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Terence McCann

Weep Holes

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If there is no cavity between wall sheathing and the backside of the stone, there would not normally be weeps. (We never put in flashing or weeps, as far as I can recall.)

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Sure thing Mr. T.

Another thing that might be helpful to understand, is that stone mortar is nowhere near as dense as brick mortar. Stone mortar is merely sand and Portland cement mixed just damp enough to clump when compressed. So, it's pretty porous. The exterior of the joint is rarely tooled, but is typically brushed, which does create a bit of a finish. Consequently, moisture will wick out of stonework pretty readily.

Brick mortar, on the other hand, is quite dense, due to the plasticizers (lime, etc.) The real purpose of those materials are to make the mortar much more workable. They make it so a mason can spread a trowel full of mortar along three to five bricks at once. They also make it so the mortar will easily squeeze out from between the bricks as they are installed. The plasticizers fill most of the voids between the sand and cement particles making brick mortar dense. So, brick mortar holds water for a much longer period of time.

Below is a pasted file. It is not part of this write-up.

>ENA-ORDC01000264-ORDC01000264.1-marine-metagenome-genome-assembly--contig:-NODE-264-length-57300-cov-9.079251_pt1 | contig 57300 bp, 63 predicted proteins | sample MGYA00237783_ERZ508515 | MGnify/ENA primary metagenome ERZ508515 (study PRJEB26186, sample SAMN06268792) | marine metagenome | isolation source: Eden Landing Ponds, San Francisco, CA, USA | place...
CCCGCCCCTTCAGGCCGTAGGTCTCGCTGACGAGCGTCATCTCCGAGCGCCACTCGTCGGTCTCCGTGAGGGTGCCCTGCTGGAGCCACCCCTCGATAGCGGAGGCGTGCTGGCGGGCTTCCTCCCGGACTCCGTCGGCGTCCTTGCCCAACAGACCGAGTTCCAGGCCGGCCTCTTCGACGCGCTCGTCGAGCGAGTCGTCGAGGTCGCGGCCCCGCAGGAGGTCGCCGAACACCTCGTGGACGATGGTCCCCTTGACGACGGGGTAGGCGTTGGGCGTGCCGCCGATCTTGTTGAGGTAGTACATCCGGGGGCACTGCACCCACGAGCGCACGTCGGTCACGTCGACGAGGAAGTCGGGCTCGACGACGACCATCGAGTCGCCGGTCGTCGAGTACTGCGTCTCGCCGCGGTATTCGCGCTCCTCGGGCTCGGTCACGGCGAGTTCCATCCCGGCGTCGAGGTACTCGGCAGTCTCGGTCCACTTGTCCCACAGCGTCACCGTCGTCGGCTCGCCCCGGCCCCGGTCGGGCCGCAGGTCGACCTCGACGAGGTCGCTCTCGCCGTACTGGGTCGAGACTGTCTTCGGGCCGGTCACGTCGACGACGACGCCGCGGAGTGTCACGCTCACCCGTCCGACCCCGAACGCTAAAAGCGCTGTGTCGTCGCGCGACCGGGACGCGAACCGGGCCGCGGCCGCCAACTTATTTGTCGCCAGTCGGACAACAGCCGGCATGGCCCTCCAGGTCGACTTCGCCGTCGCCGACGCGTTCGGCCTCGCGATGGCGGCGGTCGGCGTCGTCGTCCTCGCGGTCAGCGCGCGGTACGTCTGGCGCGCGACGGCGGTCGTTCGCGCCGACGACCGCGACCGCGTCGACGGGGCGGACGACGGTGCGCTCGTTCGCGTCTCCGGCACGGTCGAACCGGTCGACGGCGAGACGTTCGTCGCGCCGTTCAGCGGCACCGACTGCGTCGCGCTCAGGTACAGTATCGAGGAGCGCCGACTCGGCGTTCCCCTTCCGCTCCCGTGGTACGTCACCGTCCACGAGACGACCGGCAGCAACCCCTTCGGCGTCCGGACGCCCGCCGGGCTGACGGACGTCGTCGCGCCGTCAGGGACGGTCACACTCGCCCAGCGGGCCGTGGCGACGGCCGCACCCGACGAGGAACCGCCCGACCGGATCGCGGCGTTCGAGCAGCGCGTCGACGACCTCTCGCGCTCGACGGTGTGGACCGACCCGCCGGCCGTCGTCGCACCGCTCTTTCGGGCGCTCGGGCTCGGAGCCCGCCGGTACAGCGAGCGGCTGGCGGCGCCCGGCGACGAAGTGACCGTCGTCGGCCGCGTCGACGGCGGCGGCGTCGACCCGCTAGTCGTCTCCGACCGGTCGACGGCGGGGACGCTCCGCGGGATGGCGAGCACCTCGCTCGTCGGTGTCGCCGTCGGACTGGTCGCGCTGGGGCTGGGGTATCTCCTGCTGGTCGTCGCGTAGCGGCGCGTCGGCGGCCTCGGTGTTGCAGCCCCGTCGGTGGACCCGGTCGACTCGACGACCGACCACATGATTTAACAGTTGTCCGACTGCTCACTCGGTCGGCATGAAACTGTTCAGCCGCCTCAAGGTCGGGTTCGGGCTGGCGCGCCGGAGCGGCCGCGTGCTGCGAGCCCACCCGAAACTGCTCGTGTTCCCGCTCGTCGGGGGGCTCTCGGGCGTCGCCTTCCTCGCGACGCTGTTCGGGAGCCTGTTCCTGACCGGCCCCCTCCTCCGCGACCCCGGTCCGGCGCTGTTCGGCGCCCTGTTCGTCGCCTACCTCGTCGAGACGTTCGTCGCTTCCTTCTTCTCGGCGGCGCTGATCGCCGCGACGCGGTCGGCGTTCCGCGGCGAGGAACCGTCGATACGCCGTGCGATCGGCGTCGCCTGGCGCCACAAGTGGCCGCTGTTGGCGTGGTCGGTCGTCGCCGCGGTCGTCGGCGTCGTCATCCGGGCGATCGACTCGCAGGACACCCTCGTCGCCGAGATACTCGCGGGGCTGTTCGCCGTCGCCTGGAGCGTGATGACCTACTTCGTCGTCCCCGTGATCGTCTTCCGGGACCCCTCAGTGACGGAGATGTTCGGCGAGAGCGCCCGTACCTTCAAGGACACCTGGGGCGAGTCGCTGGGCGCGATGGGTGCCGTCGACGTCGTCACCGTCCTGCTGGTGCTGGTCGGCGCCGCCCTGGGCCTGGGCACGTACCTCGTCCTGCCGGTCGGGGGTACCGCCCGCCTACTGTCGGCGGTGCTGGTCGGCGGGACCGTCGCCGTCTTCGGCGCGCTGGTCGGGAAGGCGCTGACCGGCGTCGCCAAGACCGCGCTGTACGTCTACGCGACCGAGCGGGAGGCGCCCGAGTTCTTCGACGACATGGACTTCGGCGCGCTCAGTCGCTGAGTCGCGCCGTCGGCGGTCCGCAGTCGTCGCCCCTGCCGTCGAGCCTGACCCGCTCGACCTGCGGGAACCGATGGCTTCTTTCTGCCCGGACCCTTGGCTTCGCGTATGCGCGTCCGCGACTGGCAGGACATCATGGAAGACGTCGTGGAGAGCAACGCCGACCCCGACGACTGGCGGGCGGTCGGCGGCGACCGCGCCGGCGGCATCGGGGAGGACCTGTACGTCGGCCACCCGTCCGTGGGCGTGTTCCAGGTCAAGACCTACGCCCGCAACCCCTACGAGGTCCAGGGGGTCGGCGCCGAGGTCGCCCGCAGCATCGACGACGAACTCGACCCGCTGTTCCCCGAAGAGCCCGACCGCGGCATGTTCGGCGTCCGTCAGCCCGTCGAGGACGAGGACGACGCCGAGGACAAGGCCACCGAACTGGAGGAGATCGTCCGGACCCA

I imagine that, a drainage system isn't quite as critical with stone veneer, but that's just a guess.

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If it's masonry veneer made with manufactured stone, it's supposed to have a drainage plane behind it and weep screed at the bottom. Here are the web and print versions of the MVMA guidelines.

ONE TEAM - ONE FIGHT!!!

Mike

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(And, of course, my original note was based upon the assumption it was the real deal. I didn't get the impression from the original post that it was the abhorrent stuff...) [:-weepn]

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